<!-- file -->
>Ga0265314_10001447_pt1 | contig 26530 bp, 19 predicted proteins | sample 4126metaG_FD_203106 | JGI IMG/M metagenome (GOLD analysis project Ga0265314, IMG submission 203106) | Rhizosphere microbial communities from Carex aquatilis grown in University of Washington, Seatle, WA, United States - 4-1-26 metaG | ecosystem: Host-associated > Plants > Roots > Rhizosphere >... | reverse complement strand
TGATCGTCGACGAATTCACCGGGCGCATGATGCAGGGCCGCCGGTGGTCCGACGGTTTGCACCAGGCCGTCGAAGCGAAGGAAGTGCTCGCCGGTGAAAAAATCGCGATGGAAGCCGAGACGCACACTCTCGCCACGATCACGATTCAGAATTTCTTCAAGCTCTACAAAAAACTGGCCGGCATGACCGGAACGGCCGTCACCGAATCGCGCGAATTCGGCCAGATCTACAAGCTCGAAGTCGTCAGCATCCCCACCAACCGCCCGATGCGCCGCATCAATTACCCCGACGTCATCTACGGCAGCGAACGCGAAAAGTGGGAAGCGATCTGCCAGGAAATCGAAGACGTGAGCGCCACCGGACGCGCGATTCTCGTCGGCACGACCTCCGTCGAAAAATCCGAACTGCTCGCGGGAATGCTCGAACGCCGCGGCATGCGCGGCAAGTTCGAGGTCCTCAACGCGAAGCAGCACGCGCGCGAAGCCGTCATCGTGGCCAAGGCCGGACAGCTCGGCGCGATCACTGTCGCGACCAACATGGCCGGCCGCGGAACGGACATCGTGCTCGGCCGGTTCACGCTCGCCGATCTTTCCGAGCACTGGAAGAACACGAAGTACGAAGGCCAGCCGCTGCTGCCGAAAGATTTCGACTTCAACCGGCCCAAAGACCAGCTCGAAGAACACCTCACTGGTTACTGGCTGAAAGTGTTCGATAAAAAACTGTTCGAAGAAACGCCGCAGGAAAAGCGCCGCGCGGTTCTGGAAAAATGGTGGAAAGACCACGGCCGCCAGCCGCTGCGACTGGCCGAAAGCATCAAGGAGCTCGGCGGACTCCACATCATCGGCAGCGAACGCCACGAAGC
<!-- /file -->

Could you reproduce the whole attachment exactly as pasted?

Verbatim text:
>Ga0265314_10001447_pt1 | contig 26530 bp, 19 predicted proteins | sample 4126metaG_FD_203106 | JGI IMG/M metagenome (GOLD analysis project Ga0265314, IMG submission 203106) | Rhizosphere microbial communities from Carex aquatilis grown in University of Washington, Seatle, WA, United States - 4-1-26 metaG | ecosystem: Host-associated > Plants > Roots > Rhizosphere >... | reverse complement strand
TGATCGTCGACGAATTCACCGGGCGCATGATGCAGGGCCGCCGGTGGTCCGACGGTTTGCACCAGGCCGTCGAAGCGAAGGAAGTGCTCGCCGGTGAAAAAATCGCGATGGAAGCCGAGACGCACACTCTCGCCACGATCACGATTCAGAATTTCTTCAAGCTCTACAAAAAACTGGCCGGCATGACCGGAACGGCCGTCACCGAATCGCGCGAATTCGGCCAGATCTACAAGCTCGAAGTCGTCAGCATCCCCACCAACCGCCCGATGCGCCGCATCAATTACCCCGACGTCATCTACGGCAGCGAACGCGAAAAGTGGGAAGCGATCTGCCAGGAAATCGAAGACGTGAGCGCCACCGGACGCGCGATTCTCGTCGGCACGACCTCCGTCGAAAAATCCGAACTGCTCGCGGGAATGCTCGAACGCCGCGGCATGCGCGGCAAGTTCGAGGTCCTCAACGCGAAGCAGCACGCGCGCGAAGCCGTCATCGTGGCCAAGGCCGGACAGCTCGGCGCGATCACTGTCGCGACCAACATGGCCGGCCGCGGAACGGACATCGTGCTCGGCCGGTTCACGCTCGCCGATCTTTCCGAGCACTGGAAGAACACGAAGTACGAAGGCCAGCCGCTGCTGCCGAAAGATTTCGACTTCAACCGGCCCAAAGACCAGCTCGAAGAACACCTCACTGGTTACTGGCTGAAAGTGTTCGATAAAAAACTGTTCGAAGAAACGCCGCAGGAAAAGCGCCGCGCGGTTCTGGAAAAATGGTGGAAAGACCACGGCCGCCAGCCGCTGCGACTGGCCGAAAGCATCAAGGAGCTCGGCGGACTCCACATCATCGGCAGCGAACGCCACGAAGC